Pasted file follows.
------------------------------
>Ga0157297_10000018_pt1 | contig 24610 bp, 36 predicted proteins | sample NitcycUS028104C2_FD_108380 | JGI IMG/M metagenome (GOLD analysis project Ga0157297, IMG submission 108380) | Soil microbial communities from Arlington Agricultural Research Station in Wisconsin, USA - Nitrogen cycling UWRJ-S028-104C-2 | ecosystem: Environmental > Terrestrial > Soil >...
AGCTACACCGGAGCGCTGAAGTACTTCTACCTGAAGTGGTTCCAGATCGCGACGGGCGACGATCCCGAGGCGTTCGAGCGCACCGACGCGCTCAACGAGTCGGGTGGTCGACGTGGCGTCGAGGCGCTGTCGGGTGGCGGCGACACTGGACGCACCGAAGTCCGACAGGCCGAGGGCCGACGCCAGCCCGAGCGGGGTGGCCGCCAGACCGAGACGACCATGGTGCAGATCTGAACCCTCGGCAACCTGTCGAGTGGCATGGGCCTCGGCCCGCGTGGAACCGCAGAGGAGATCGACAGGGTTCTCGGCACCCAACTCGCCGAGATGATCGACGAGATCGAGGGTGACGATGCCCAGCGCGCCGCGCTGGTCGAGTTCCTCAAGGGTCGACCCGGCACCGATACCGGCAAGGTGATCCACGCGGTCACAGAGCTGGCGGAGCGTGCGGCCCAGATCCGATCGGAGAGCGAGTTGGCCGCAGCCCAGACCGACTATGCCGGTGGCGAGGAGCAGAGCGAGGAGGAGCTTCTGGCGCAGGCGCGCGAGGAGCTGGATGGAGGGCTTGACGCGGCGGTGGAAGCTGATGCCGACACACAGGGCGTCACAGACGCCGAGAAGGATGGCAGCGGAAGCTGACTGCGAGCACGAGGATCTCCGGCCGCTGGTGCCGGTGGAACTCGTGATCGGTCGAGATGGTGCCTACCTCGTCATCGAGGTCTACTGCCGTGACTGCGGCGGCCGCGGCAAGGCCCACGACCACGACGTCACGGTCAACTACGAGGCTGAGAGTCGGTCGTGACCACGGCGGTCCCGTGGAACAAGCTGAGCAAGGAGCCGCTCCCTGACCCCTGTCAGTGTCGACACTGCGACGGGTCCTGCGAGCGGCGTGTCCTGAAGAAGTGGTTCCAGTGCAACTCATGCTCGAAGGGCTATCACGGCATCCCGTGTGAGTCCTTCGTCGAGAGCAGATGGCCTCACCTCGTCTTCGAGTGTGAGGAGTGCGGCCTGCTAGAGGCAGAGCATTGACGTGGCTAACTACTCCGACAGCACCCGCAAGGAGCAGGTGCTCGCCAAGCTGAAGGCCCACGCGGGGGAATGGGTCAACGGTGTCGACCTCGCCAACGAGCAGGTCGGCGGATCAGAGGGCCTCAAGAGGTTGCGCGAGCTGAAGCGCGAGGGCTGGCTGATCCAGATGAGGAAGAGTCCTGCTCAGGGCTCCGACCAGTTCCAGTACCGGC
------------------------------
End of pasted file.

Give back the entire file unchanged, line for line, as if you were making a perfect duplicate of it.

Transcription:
>Ga0157297_10000018_pt1 | contig 24610 bp, 36 predicted proteins | sample NitcycUS028104C2_FD_108380 | JGI IMG/M metagenome (GOLD analysis project Ga0157297, IMG submission 108380) | Soil microbial communities from Arlington Agricultural Research Station in Wisconsin, USA - Nitrogen cycling UWRJ-S028-104C-2 | ecosystem: Environmental > Terrestrial > Soil >...
AGCTACACCGGAGCGCTGAAGTACTTCTACCTGAAGTGGTTCCAGATCGCGACGGGCGACGATCCCGAGGCGTTCGAGCGCACCGACGCGCTCAACGAGTCGGGTGGTCGACGTGGCGTCGAGGCGCTGTCGGGTGGCGGCGACACTGGACGCACCGAAGTCCGACAGGCCGAGGGCCGACGCCAGCCCGAGCGGGGTGGCCGCCAGACCGAGACGACCATGGTGCAGATCTGAACCCTCGGCAACCTGTCGAGTGGCATGGGCCTCGGCCCGCGTGGAACCGCAGAGGAGATCGACAGGGTTCTCGGCACCCAACTCGCCGAGATGATCGACGAGATCGAGGGTGACGATGCCCAGCGCGCCGCGCTGGTCGAGTTCCTCAAGGGTCGACCCGGCACCGATACCGGCAAGGTGATCCACGCGGTCACAGAGCTGGCGGAGCGTGCGGCCCAGATCCGATCGGAGAGCGAGTTGGCCGCAGCCCAGACCGACTATGCCGGTGGCGAGGAGCAGAGCGAGGAGGAGCTTCTGGCGCAGGCGCGCGAGGAGCTGGATGGAGGGCTTGACGCGGCGGTGGAAGCTGATGCCGACACACAGGGCGTCACAGACGCCGAGAAGGATGGCAGCGGAAGCTGACTGCGAGCACGAGGATCTCCGGCCGCTGGTGCCGGTGGAACTCGTGATCGGTCGAGATGGTGCCTACCTCGTCATCGAGGTCTACTGCCGTGACTGCGGCGGCCGCGGCAAGGCCCACGACCACGACGTCACGGTCAACTACGAGGCTGAGAGTCGGTCGTGACCACGGCGGTCCCGTGGAACAAGCTGAGCAAGGAGCCGCTCCCTGACCCCTGTCAGTGTCGACACTGCGACGGGTCCTGCGAGCGGCGTGTCCTGAAGAAGTGGTTCCAGTGCAACTCATGCTCGAAGGGCTATCACGGCATCCCGTGTGAGTCCTTCGTCGAGAGCAGATGGCCTCACCTCGTCTTCGAGTGTGAGGAGTGCGGCCTGCTAGAGGCAGAGCATTGACGTGGCTAACTACTCCGACAGCACCCGCAAGGAGCAGGTGCTCGCCAAGCTGAAGGCCCACGCGGGGGAATGGGTCAACGGTGTCGACCTCGCCAACGAGCAGGTCGGCGGATCAGAGGGCCTCAAGAGGTTGCGCGAGCTGAAGCGCGAGGGCTGGCTGATCCAGATGAGGAAGAGTCCTGCTCAGGGCTCCGACCAGTTCCAGTACCGGC